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- Ice hockey head coach
Welcome back to the NHL, Guy Boucher.
The Ottawa Senators announced on Sunday that the former Tampa Bay Lightning coach is their new head coach, replacin the fired Dave Cameron. He was given a three-year deal, which was the term that was on the table for Bruce Boudreau before he opted for the Minnesota Wild’s four-year deal.
Boucher, 44, becomes the 12th head coach in Senators franchise history. Boucher has spent parts of the last three seasons as the head coach of SC Bern of the National League A in Switzerland, posting a 44-29-5 record. Prior to that, he spent two-plus seasons as the head coach of the National Hockey League’s Tampa Bay Lightning, posting a 97-78-20 record in 195 games. Boucher led the Lightning to the Eastern Conference Final in 2010-11.
“Over the past three weeks, Pierre Dorion and our hockey operations staff have undertaken a thorough and comprehensive search for our next head coach. Following a detailed evaluation of all coaching candidates, there was overwhelming consensus that Guy was our top candidate,” said Senators owner Eugene Melnyk. “We wanted a great coach and this process yielded our top pick. I couldn’t be happier. On behalf of the entire Senators organization, the great city of Ottawa and our fans, I want to welcome Guy, his wife Marsha and their three children, Vincent, Mila and Naomi.”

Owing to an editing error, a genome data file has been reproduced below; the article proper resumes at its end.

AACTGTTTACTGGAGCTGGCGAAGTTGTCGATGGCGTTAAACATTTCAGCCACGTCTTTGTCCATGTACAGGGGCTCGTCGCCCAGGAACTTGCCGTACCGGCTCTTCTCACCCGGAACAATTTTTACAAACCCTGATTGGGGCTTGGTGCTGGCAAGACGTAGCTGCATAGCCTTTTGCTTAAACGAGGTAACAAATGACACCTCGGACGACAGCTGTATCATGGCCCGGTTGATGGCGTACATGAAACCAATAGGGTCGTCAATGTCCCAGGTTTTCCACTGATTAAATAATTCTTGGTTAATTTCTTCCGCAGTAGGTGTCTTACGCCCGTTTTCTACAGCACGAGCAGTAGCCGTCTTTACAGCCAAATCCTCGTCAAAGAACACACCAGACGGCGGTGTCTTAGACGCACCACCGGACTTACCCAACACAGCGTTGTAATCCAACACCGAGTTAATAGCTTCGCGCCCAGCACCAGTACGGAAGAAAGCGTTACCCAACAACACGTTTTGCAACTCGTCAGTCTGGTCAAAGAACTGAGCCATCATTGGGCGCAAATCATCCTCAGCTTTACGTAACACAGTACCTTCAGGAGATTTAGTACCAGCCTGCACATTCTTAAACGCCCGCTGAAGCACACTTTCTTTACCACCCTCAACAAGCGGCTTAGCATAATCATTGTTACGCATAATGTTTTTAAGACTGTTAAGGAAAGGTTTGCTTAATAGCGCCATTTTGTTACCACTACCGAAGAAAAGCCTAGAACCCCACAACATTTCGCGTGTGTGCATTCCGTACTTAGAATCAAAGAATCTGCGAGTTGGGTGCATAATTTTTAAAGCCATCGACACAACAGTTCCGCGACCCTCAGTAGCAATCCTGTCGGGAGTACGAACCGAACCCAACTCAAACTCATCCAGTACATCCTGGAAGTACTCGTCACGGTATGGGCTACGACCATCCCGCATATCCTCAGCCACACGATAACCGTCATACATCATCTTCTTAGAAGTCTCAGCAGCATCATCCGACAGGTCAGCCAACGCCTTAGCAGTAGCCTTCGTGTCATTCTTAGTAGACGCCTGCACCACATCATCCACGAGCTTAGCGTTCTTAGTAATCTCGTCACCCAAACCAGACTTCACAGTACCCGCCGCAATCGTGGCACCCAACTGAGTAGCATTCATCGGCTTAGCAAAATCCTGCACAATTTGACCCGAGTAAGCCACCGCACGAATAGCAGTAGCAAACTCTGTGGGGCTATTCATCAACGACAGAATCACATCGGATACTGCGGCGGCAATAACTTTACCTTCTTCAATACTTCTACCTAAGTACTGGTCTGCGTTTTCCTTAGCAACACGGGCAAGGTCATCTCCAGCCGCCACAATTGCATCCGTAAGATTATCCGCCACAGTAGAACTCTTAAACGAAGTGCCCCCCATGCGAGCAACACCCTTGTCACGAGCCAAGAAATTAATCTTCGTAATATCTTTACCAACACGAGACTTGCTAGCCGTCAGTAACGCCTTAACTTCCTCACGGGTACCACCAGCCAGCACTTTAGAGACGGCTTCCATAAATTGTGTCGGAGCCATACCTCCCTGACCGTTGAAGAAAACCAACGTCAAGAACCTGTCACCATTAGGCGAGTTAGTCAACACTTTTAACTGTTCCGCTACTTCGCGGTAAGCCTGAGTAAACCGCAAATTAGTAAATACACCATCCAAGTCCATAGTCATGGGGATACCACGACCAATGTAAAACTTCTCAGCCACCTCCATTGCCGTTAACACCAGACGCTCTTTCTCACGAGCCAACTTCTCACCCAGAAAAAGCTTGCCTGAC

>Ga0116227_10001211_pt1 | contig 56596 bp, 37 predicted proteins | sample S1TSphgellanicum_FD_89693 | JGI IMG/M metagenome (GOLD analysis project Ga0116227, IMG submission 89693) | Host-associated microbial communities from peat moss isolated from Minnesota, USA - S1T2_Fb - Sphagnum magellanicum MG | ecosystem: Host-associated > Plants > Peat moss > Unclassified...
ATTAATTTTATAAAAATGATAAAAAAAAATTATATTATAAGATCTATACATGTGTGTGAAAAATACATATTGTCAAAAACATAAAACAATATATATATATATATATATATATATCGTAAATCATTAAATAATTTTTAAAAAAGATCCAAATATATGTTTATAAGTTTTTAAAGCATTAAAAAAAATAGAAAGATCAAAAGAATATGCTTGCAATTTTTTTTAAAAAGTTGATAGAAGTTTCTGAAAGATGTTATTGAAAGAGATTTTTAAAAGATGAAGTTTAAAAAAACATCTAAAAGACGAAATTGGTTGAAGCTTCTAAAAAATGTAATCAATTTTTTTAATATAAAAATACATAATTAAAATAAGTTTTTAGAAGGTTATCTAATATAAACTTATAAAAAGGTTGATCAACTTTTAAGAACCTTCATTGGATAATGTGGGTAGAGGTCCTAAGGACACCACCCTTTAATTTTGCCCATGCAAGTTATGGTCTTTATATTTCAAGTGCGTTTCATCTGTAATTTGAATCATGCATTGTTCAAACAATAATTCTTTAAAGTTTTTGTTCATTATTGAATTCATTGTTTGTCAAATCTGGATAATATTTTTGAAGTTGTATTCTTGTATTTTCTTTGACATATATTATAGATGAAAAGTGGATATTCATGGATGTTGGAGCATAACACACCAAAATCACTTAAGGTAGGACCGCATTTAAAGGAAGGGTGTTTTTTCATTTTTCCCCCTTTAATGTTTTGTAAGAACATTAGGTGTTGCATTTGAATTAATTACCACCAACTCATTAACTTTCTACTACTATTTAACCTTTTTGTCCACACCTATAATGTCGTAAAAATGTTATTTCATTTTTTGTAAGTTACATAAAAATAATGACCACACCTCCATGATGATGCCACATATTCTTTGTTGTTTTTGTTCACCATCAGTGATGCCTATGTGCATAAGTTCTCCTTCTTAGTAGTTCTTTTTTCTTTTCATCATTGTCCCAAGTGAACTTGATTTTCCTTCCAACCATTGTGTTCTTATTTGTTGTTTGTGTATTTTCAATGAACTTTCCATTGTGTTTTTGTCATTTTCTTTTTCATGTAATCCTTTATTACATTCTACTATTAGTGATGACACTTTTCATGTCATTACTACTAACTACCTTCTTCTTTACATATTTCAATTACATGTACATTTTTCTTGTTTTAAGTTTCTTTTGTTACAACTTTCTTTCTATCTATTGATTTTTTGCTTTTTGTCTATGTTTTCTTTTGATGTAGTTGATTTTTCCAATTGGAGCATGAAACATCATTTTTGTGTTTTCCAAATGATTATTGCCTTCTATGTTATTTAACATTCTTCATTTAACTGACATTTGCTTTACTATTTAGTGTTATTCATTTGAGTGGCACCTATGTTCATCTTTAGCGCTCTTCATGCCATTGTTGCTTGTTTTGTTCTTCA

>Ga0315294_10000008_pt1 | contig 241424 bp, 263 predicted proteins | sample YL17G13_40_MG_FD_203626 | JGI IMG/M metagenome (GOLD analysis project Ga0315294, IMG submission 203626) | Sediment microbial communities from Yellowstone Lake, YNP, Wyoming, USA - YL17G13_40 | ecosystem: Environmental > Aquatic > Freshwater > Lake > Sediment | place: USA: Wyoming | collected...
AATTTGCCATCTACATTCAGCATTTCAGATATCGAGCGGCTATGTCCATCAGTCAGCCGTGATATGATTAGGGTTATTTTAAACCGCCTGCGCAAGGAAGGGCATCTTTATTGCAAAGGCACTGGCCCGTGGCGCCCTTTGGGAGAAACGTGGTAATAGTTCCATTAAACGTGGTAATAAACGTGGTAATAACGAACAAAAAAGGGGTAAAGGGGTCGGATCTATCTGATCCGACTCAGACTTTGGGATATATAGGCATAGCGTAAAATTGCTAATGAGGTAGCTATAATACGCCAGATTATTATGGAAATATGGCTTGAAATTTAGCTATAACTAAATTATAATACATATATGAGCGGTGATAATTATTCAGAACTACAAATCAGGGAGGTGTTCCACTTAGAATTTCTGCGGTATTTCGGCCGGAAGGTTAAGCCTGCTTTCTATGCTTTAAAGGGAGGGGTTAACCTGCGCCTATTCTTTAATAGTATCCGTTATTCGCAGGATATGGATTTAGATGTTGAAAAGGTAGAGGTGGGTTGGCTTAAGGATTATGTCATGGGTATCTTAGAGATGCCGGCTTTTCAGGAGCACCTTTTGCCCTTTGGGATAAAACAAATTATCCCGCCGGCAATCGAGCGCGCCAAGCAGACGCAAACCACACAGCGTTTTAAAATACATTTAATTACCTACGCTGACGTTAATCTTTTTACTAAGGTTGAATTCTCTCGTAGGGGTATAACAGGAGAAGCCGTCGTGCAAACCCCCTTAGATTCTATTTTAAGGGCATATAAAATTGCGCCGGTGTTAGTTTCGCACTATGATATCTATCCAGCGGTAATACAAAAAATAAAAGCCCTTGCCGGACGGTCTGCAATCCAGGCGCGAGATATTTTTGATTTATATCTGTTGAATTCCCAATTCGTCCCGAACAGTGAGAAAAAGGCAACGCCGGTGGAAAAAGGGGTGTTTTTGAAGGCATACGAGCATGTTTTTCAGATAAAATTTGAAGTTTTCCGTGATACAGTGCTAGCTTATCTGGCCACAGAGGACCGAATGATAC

“Top candidate [left after Boudreau decided to pass]…”
As we mentioned earlier, Boucher’s candle burned quickly with the Lightning. His stellar first season saw them go on a prolonged playoff run and dominate in possession. But by the end, those possession numbers and their goals-against numbers were in the dumps. Some of that was due to personnel, like a below-average goaltending battery; but some of that was also the locker room tuning him out en masse.
The intrigue for Boucher in Ottawa is if he’ll play the same 1-3-1 forecheck system that he had in Tampa Bay, as it didn’t really produce big offensive totals for his defensemen and the Senators, at last look, have the best offensive defenseman on the planet. And teams did eventually learn how to break it (and not just by clowning the Lightning like the Flyers did).
The intrigue is also whether Boucher’s firing in Tampa Bay and his time overseas has given him some humility and tempered his approach. He’s an intense motivator that could become too intense. His welcome was worn out with the Lightning. Is he a different coach now?
Whether this works or not, kudos to the Senators for trying something different and avoiding a Mike Yeo or a Randy Carlyle in this spot. (Carlyle, in fact, was told he was out yesterday, moments after the Wild did, too.)
If nothing else, the Senators just got exponentially more interesting for next season.
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